The Obama administration is proposing to make community college free for as many as 9 million students nationwide, with a plan modeled on a new program in Tennessee launched by the state’s Republican governor.
The White House says the policy would save students about $3,800 a year on average. But the viability of such a proposal hinges on the question that many U.S. community colleges are struggling with, as the New York Times reported: Even if you get students in the door, can you get them to graduate -- and with degrees that lead to good jobs?
As Mark S. Schneider, former head of the National Center for Education Statistics, puts it: Once students enroll, “Do they come back? Do they progress? Do they complete? Do they succeed?”
Under the Tennessee program, “We don’t know the answer to any of those questions,” says Schneider, now a vice president and institute fellow at the American Institutes for Research, as well as the president of College Measures, a startup that analyzes student success in the labor market.
In the U.S. economy, a college degree has high value, as quantified in a piece published by the Federal Reserve Bank of New York, and the president’s policy is aimed at bringing more people into the middle class, improving the labor force and encouraging states to boost their shrinking investments in public higher education. But for it to work, states and administrators would have to revamp a system where students are often hindered by dead-end remedial courses and by a lack of student services geared at college completion.
Some experts worry that the policy’s emphasis on free tuition, regardless of financial need, could also detract from grant assistance for low-income students. “The question remains about whether giving free tuition to students who can afford their tuition is the best use of resources,” says Debbie Cochrane, research director at the Institute for College Access and Success, or Ticas.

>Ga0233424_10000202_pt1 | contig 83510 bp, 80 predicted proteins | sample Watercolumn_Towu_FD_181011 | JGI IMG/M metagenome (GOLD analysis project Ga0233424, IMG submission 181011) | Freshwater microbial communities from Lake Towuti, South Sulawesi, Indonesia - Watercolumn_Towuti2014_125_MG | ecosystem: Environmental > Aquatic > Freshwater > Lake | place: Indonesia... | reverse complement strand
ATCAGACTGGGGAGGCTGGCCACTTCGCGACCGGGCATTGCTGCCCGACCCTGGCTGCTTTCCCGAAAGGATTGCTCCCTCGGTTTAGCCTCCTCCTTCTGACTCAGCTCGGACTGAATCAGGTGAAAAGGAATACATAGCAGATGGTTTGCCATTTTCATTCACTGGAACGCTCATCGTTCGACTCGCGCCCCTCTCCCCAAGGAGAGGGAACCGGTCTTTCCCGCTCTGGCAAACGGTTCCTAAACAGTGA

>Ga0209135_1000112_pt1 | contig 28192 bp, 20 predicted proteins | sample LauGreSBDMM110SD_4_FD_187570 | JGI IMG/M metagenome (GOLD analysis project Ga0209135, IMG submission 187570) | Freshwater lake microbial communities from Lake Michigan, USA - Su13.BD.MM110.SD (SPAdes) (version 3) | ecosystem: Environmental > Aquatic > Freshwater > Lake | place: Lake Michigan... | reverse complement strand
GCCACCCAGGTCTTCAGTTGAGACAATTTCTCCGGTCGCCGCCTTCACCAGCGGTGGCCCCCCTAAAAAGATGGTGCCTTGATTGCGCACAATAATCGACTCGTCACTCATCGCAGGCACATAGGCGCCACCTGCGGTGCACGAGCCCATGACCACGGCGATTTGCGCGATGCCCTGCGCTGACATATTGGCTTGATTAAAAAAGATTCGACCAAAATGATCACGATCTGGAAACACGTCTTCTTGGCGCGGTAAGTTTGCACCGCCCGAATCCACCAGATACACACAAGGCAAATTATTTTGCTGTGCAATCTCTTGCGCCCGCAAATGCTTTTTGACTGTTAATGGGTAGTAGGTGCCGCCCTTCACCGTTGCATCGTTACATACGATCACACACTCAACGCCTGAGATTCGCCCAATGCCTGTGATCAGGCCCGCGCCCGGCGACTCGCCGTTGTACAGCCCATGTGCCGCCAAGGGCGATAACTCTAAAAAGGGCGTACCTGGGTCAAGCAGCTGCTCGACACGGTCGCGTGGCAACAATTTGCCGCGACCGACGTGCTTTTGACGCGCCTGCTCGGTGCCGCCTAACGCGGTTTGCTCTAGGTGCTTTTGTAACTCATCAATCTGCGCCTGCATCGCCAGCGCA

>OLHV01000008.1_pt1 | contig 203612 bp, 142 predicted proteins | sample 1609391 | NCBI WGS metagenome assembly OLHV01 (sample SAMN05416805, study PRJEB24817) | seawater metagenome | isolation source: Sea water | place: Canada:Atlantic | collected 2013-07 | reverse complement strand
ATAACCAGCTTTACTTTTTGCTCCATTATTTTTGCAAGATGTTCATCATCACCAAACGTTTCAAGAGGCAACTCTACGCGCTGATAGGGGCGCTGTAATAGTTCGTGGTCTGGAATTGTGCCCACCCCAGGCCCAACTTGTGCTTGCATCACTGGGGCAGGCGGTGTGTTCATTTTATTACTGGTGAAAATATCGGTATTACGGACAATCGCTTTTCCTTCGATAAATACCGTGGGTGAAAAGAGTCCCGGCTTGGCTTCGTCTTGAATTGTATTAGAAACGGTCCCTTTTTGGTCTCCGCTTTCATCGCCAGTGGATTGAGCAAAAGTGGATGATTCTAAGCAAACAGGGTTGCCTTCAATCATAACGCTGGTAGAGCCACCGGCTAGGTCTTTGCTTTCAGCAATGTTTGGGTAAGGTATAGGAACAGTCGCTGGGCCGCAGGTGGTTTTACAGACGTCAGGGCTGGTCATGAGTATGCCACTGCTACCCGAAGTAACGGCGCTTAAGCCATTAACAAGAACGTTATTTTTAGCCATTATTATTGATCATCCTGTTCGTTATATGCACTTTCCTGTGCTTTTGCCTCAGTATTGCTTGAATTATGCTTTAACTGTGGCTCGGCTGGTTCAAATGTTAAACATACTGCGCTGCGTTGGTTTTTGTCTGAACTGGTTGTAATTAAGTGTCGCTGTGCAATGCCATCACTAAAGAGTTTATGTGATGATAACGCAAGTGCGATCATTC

Some 7.7 million students nationwide are enrolled in community colleges, and less than one-half -- 3.1 million -- take a full-time course load, according to the American Association of Community Colleges. The population of students splits roughly into two camps, those who pursue technical training, and those who are studying for liberal-arts degrees, many of whom intend to use their community-college credits as stepping stones to four-year degrees, Schneider says.
To be sure, students who obtain associate degrees or certificates in career- or technical-oriented fields, such as health care and manufacturing, tend to do well, he says.
“My axiom is, if you come out of a community college and you know how to fix things, or how to fix people, you win,” Schneider says. His research has shown that in Texas a student who completes a program in quality control and safety earns $73,000 annually 10 years out of school and a student who finishes a program in industrial-production technologies makes $80,000 a year a decade after graduating. By comparison, the U.S. median household income stood at $51,939 in 2013, according to Census Bureau statistics.
“A technical-training degree can put you squarely in the middle class,” Schneider says.
However, liberal-arts studies at the community-college level have proven much more problematic for students: Among those who enrolled at two-year public schools in 2006, just 15 percent graduated with degrees from four-year schools within six years, a study by the National Student Clearinghouse Research Center found.